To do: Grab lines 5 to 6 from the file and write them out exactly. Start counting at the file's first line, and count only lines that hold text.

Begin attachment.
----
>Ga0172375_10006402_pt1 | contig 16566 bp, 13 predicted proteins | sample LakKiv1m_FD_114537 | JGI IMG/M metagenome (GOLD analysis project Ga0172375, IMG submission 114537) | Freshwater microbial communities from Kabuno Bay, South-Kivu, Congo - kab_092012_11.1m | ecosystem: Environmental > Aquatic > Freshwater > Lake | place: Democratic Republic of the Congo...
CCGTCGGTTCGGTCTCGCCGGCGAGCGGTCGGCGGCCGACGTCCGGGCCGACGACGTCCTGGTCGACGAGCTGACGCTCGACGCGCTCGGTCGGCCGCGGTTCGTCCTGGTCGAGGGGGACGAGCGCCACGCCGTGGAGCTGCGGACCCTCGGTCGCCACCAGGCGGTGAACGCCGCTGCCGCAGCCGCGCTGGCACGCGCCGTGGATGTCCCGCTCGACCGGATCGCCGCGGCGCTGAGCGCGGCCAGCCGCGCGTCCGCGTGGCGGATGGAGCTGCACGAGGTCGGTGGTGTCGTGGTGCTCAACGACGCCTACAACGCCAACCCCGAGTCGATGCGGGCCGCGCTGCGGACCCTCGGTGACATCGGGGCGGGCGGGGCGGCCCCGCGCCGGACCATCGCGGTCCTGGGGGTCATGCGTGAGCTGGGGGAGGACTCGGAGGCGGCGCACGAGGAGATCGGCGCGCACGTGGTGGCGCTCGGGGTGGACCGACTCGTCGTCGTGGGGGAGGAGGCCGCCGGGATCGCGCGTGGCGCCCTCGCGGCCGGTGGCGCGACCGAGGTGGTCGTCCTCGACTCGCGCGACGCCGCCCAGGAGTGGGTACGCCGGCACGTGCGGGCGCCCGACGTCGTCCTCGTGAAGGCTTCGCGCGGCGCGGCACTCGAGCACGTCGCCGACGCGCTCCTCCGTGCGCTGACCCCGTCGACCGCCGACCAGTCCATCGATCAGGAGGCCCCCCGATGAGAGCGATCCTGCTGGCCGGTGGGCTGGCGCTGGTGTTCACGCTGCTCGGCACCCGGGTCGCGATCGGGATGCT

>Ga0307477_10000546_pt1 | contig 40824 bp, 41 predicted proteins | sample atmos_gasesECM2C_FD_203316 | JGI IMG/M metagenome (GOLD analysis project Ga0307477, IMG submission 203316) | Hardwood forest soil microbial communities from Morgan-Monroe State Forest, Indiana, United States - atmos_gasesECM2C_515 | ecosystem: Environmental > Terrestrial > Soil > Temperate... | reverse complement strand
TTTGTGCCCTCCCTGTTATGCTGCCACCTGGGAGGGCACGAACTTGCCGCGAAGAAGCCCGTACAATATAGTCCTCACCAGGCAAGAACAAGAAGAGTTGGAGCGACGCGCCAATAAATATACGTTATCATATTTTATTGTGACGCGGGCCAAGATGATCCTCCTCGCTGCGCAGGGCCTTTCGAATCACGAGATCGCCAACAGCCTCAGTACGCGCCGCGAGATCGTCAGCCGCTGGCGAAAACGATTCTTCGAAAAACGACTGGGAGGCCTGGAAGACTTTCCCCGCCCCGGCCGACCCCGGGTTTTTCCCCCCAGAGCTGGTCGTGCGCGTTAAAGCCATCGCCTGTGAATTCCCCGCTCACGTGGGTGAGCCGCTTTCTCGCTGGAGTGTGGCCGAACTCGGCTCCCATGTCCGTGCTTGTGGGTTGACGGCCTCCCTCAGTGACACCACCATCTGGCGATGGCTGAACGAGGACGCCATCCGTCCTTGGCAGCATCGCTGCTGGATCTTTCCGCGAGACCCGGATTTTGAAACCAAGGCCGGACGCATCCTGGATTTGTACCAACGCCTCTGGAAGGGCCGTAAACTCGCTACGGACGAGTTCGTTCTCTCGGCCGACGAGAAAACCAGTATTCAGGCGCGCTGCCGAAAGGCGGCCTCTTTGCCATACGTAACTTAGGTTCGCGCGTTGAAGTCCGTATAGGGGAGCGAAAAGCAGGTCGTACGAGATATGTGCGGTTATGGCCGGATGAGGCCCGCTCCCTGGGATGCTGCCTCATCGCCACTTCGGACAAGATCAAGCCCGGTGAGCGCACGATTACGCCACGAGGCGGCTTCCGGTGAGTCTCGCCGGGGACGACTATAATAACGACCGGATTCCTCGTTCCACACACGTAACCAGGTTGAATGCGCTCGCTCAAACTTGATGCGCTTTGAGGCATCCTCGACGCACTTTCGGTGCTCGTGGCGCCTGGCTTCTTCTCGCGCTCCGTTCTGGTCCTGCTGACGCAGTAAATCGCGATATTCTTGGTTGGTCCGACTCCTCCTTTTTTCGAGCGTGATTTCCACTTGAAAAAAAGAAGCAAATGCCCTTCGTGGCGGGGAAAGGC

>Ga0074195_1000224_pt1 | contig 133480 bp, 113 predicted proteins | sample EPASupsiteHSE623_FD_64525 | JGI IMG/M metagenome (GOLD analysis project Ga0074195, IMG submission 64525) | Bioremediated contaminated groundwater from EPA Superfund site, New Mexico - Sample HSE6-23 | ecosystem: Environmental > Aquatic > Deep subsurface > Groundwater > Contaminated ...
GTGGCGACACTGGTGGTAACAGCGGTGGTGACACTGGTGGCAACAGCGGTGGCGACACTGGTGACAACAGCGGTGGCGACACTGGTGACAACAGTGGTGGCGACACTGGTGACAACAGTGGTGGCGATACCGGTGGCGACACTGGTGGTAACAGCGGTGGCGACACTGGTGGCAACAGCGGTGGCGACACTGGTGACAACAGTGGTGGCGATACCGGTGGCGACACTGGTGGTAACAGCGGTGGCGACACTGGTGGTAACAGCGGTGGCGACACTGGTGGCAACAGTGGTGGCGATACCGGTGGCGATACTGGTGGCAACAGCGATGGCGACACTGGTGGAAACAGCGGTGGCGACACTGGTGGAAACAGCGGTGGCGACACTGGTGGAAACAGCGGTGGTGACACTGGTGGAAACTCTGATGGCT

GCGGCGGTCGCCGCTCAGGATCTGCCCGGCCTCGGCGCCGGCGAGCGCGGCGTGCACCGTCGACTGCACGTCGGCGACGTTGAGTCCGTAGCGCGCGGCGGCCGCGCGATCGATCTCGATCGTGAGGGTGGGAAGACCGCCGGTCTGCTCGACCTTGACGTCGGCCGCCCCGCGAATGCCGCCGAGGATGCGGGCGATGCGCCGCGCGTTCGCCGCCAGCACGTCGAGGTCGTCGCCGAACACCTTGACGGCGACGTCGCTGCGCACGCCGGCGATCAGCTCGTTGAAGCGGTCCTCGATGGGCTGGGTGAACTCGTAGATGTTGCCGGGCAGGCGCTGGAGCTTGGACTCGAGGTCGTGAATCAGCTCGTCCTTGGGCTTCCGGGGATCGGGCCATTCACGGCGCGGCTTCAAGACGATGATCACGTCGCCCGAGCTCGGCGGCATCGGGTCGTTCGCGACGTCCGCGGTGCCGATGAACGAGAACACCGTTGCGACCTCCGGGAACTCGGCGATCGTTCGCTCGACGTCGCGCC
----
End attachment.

>Ga0074195_1000224_pt1 | contig 133480 bp, 113 predicted proteins | sample EPASupsiteHSE623_FD_64525 | JGI IMG/M metagenome (GOLD analysis project Ga0074195, IMG submission 64525) | Bioremediated contaminated groundwater from EPA Superfund site, New Mexico - Sample HSE6-23 | ecosystem: Environmental > Aquatic > Deep subsurface > Groundwater > Contaminated ...
GTGGCGACACTGGTGGTAACAGCGGTGGTGACACTGGTGGCAACAGCGGTGGCGACACTGGTGACAACAGCGGTGGCGACACTGGTGACAACAGTGGTGGCGACACTGGTGACAACAGTGGTGGCGATACCGGTGGCGACACTGGTGGTAACAGCGGTGGCGACACTGGTGGCAACAGCGGTGGCGACACTGGTGACAACAGTGGTGGCGATACCGGTGGCGACACTGGTGGTAACAGCGGTGGCGACACTGGTGGTAACAGCGGTGGCGACACTGGTGGCAACAGTGGTGGCGATACCGGTGGCGATACTGGTGGCAACAGCGATGGCGACACTGGTGGAAACAGCGGTGGCGACACTGGTGGAAACAGCGGTGGCGACACTGGTGGAAACAGCGGTGGTGACACTGGTGGAAACTCTGATGGCT